Although still weak and in its initial stages, both K-P and Sindh have child protection systems in place in the shape of the provincial child protection legislation and bodies. On the other hand, the Balochistan Child Protection and Welfare Bill has been pending since 2011 while in Punjab no such initiative has been taken as yet.

Similarly, there is no child protection system in the Islamabad Capital Territory (ICT) and a number of bills related to children’s rights are pending at the National Assembly level. The federal government needs to play its role to ensure enactment of the National Commission on the Rights of Children Bill, the Prohibition of Corporal Punishment Bill, the Child Marriages Restraint Amendment Bill and the Criminal Laws Amendment (Child Protection) Bill.

Furthermore, legislation should be enacted to implement a child protection system for the ICT while steps should be taken for the implementation of existing laws, that is, the Right to Free and Compulsory Education Act 2012, the Juvenile Justice System Ordinance 2000 and the Employment of Children Act 1991.

The recent global focus to accelerate progress towards achieving the Millennium Development Goals (MDGs), particularly during the UN General Assembly, also calls for more focus on areas related to mother and child health, nutrition, education and so forth, in all provinces. According to the findings of the National Nutrition Survey 2011released in September 2013, malnutrition has become a key concern for the country. According to the United Nations Children’s Fund (UNICEF) 352,000 children die each year in Pakistan and an estimated 35% of these deaths are attributed to malnutrition.

However, one sees no urgency or commitment at the federal and provincial levels to respond to this situation by implementing strategies and increasing budgetary allocations. This is also evident from the fact that malnutrition indicators have not improved for almost four decades.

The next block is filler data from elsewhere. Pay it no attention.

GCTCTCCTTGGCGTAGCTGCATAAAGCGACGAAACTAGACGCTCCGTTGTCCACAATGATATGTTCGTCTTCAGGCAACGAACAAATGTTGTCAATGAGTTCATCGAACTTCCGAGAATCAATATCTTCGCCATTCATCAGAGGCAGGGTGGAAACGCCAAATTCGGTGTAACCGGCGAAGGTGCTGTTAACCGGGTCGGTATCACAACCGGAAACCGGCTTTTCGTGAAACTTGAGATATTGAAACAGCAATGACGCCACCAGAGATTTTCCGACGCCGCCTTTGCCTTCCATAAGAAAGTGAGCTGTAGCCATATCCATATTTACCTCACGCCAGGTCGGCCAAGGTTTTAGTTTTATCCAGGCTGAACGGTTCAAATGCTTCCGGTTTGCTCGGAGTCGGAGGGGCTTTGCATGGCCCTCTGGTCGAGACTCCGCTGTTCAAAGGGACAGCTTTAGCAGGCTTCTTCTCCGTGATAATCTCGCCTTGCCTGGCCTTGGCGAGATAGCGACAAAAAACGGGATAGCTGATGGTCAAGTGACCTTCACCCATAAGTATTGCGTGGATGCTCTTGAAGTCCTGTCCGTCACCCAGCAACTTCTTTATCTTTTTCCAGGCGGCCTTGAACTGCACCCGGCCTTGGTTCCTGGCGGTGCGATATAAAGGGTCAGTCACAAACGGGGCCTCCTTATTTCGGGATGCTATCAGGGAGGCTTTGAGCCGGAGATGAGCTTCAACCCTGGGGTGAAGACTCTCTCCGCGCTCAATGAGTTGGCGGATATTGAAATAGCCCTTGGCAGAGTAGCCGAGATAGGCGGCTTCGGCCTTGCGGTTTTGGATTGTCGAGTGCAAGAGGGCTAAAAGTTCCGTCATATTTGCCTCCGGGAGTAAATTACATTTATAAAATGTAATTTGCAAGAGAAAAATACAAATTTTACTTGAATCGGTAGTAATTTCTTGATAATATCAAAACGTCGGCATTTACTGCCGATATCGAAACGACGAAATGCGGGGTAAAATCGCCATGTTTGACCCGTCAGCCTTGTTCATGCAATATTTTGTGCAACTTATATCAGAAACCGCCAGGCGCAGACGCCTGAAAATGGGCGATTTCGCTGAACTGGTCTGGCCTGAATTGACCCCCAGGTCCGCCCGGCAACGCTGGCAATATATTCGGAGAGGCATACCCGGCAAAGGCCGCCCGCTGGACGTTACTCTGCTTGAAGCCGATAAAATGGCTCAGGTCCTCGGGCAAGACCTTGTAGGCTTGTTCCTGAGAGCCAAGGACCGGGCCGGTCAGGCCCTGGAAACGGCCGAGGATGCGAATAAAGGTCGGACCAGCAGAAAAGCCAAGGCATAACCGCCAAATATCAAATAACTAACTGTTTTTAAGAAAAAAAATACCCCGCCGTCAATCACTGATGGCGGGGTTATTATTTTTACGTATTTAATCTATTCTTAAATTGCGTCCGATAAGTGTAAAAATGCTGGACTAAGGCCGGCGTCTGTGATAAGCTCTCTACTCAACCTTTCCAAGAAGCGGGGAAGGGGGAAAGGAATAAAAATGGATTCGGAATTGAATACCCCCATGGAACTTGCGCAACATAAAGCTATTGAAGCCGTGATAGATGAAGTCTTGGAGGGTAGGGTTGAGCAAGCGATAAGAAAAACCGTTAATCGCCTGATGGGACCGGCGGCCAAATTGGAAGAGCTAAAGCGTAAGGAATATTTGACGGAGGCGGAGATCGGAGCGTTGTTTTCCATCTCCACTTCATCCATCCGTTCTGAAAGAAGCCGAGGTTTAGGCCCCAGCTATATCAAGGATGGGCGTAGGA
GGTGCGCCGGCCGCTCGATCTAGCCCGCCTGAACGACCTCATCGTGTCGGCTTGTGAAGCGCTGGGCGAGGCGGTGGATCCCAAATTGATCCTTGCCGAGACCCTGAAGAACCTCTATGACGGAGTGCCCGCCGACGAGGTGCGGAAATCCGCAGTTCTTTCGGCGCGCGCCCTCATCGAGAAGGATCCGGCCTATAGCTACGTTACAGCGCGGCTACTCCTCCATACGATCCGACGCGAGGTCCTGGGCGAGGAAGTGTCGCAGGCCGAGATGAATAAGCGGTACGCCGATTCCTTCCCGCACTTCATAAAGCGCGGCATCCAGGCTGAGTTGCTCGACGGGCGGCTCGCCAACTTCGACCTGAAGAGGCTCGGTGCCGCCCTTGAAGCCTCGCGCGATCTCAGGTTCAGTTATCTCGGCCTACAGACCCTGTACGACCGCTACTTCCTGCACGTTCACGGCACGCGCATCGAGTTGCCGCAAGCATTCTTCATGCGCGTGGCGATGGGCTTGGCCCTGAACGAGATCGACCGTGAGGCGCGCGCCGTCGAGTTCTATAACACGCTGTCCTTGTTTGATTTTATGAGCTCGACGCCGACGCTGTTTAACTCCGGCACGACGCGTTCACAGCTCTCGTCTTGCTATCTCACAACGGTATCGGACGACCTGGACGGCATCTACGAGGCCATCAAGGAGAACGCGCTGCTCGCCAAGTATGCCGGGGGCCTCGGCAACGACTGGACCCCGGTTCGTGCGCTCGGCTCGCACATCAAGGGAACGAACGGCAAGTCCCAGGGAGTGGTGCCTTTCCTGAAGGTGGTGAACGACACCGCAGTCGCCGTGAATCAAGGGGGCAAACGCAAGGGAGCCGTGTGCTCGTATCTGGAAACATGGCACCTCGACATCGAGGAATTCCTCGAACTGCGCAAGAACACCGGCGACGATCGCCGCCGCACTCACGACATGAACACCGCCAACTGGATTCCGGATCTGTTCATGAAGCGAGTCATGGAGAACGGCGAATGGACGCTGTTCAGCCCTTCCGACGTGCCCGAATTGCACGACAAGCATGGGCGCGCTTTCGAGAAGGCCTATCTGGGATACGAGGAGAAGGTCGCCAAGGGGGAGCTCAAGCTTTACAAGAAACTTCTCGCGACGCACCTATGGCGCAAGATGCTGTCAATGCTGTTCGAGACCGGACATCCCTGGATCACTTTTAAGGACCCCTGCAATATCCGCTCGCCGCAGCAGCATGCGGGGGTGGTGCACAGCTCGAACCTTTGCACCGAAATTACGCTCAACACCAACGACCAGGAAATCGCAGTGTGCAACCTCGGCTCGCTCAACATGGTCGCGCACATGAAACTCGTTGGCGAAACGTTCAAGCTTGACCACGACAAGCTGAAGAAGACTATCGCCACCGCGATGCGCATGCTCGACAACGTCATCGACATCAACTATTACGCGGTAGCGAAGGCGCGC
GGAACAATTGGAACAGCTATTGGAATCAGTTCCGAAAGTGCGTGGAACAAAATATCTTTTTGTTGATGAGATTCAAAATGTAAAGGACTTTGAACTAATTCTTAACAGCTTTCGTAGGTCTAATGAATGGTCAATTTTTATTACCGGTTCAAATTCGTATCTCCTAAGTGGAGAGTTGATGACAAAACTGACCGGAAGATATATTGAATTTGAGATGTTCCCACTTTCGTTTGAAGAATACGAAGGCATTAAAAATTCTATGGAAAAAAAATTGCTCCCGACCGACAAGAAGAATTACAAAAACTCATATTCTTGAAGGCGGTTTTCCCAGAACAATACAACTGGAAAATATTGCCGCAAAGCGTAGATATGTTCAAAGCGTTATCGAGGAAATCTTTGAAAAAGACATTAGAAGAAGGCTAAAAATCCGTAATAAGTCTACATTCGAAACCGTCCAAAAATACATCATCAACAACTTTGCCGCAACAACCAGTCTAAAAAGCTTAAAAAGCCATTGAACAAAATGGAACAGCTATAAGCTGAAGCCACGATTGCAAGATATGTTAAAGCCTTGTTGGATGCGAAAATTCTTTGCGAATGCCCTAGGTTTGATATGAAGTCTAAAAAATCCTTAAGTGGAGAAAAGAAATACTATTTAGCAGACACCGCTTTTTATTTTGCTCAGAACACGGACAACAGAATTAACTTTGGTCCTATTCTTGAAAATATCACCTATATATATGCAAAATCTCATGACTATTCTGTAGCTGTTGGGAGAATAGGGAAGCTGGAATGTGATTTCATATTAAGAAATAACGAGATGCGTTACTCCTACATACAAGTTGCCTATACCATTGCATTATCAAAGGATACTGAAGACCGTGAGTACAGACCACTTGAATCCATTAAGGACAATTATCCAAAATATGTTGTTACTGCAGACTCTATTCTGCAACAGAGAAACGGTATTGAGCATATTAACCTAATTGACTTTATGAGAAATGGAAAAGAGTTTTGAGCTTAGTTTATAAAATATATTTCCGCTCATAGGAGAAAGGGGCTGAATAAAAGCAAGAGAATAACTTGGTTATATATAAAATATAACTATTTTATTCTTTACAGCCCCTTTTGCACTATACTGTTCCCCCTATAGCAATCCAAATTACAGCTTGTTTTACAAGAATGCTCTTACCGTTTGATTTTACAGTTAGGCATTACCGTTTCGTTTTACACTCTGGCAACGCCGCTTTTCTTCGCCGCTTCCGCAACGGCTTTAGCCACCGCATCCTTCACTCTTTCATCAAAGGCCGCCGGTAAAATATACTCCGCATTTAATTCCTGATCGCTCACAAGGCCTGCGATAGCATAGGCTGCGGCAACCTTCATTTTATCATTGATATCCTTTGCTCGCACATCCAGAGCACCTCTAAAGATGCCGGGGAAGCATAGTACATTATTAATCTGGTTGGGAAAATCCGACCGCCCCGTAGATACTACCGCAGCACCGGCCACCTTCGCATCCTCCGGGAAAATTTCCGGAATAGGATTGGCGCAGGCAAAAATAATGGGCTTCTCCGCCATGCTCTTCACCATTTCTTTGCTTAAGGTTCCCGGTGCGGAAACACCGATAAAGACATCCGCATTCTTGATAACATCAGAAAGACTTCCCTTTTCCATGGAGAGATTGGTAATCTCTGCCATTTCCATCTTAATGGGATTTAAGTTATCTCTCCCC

It is high time that all political parties who are in power fulfil their commitments to children’s rights, particularly their right to health, education and protection. In the post 18th Constitutional Amendment scenario, these areas fall under the domain of provinces.

The focus should be on areas which can bring concrete changes in key indicators. These include child and maternal mortality, vaccination ratio, nutrition indicators, health workers’ coverage, protection of children from abuse, exploitation and violence against children and above all policy, legislation and budgetary allocation for children.

Arshad Mahmood

Arshad Mahmood

He has a Masters degree in Human Rights from the London School of Economics and is currently working for the promotion and protection of child rights in Pakistan. He tweets @amahmood72 (

The views expressed by the writer and the reader comments do not necessarily reflect the views and policies of The Express Tribune.

  • Khushal wala

    Mr. Mahmood do you seriously what the politicians say?
    Seriously, even the village idiot knows it is only vacuous rhetoric.
    Pandering to the voters. Will say anything people want to hear.
    Then you don’t exist until next election.
    However, thanks for reminding the voters what promises/lies were

  • Adnan Sajid

    Excellent piece of blog. Its time for the political parties to respond and act on the commitments as highlighted by the blogger in his above blog. Being a new political power and who come into power on slogan of change i.e. PTI, expectations are them are higher. I am sure that this blog has provided a road map to all the political parties what a common man/woman are expecting from them in terms of the job they have been elected for.Recommend

  • Adnan Sajid

    An excellent piece of blog. The blogger has provided a road map to the legislators to fulfill their commitments and promises they have made with their voters.Recommend

  • Habiba

    The capital teritory dipicts the true picture of state of children in the whole country. Soaring number of street children, begging, picking rapers, sniffing glue bond are far more threatening for country then any other issue.
    The decision makers probably never pass by the common streets or either turn a blind eye to the bitter reality existing in their surroundings.
    Its been more than half a century and not a single sustained solution has been adopted by the policy makers to address the issue of child protection and child rights, besides just printing them in their political menifestoes .
    There is a dire need of a sustainable CHILD PROTECTION SYSTEM at least in the capital of the country, and this step should be definately taken by the government with proper allocation of funds, infrastructure and human resourse.Recommend